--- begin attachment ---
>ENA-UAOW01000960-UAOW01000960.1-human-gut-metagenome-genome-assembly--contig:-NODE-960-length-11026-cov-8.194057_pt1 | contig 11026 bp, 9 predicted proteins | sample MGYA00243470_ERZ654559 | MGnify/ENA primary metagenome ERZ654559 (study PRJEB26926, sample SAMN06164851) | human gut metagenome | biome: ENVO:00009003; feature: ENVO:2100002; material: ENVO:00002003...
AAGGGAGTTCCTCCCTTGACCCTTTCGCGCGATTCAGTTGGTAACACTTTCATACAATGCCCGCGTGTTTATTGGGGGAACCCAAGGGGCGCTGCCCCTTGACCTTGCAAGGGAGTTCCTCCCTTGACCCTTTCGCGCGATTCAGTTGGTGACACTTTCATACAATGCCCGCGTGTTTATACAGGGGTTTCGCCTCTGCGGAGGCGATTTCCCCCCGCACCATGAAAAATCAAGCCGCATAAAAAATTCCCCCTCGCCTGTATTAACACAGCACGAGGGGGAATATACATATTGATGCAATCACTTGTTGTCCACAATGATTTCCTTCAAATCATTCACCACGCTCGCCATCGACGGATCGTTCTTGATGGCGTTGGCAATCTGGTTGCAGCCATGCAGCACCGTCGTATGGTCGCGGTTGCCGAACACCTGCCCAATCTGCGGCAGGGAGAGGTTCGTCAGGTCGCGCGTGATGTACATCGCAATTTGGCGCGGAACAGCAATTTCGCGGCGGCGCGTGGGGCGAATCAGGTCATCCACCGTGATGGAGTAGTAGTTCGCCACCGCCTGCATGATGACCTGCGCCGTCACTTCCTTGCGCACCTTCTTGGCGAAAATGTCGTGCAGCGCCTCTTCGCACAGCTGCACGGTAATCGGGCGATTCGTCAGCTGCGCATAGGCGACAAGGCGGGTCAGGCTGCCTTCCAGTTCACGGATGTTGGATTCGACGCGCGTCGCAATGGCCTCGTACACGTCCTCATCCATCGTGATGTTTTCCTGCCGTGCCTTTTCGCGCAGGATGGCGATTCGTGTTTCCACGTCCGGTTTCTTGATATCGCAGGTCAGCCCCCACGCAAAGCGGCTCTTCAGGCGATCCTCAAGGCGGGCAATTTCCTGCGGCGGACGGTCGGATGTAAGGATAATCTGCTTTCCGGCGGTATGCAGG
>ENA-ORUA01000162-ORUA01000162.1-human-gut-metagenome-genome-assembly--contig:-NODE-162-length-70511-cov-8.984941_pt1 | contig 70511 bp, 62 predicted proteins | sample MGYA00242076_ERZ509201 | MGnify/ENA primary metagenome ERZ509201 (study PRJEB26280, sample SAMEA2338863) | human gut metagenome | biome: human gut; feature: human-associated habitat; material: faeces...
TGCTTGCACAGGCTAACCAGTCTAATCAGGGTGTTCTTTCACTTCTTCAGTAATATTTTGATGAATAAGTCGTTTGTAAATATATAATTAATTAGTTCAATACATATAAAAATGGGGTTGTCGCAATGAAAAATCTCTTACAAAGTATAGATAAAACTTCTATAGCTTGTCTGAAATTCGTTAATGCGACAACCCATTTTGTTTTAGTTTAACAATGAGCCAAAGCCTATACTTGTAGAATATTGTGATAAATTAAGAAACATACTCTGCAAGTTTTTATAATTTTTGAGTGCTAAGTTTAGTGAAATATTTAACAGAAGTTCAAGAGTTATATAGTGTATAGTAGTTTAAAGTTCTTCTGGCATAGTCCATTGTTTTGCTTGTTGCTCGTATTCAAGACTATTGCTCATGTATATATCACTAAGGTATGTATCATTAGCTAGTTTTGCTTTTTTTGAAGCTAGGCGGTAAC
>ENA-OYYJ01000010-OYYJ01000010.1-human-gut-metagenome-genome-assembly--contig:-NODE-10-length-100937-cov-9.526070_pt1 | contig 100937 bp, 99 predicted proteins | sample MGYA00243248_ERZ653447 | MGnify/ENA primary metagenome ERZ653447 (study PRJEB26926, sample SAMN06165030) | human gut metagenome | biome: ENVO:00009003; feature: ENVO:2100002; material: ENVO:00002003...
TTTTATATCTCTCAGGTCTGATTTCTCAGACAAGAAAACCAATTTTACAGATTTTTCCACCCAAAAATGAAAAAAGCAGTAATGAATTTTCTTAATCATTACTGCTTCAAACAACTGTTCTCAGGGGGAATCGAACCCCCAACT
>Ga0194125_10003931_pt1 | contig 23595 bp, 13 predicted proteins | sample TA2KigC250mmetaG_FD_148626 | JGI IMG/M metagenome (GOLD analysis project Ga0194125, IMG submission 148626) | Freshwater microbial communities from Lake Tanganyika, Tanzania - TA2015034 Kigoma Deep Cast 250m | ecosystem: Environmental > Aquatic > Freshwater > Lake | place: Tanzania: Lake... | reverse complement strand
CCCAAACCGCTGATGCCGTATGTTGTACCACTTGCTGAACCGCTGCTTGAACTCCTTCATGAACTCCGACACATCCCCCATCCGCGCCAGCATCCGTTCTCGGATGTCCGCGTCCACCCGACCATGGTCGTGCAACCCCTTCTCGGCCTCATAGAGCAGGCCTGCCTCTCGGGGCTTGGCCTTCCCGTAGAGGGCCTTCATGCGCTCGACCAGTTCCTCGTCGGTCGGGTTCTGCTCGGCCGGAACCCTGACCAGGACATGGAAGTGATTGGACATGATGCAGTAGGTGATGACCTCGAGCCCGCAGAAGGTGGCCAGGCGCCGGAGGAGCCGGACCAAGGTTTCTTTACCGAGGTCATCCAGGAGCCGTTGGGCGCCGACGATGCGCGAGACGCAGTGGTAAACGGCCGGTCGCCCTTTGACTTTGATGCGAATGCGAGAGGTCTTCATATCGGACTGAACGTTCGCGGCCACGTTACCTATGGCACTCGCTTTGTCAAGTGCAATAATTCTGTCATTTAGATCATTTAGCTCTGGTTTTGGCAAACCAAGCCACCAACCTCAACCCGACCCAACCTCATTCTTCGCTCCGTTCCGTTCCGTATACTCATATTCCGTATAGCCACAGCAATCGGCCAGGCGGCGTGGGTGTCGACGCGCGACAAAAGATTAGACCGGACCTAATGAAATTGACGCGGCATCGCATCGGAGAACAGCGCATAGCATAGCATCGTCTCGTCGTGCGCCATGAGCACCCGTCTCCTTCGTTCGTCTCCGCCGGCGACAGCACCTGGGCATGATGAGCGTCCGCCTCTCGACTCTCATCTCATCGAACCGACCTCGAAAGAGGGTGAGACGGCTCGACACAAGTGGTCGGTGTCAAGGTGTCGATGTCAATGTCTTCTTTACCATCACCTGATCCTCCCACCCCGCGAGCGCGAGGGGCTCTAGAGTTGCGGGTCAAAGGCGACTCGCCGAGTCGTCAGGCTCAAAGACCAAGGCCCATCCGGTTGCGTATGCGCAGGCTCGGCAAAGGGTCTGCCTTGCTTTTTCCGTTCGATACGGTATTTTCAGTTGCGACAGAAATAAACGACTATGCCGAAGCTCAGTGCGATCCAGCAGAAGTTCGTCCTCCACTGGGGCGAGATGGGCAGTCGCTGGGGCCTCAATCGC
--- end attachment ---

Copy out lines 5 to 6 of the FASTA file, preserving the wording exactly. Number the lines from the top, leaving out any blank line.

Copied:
>ENA-OYYJ01000010-OYYJ01000010.1-human-gut-metagenome-genome-assembly--contig:-NODE-10-length-100937-cov-9.526070_pt1 | contig 100937 bp, 99 predicted proteins | sample MGYA00243248_ERZ653447 | MGnify/ENA primary metagenome ERZ653447 (study PRJEB26926, sample SAMN06165030) | human gut metagenome | biome: ENVO:00009003; feature: ENVO:2100002; material: ENVO:00002003...
TTTTATATCTCTCAGGTCTGATTTCTCAGACAAGAAAACCAATTTTACAGATTTTTCCACCCAAAAATGAAAAAAGCAGTAATGAATTTTCTTAATCATTACTGCTTCAAACAACTGTTCTCAGGGGGAATCGAACCCCCAACT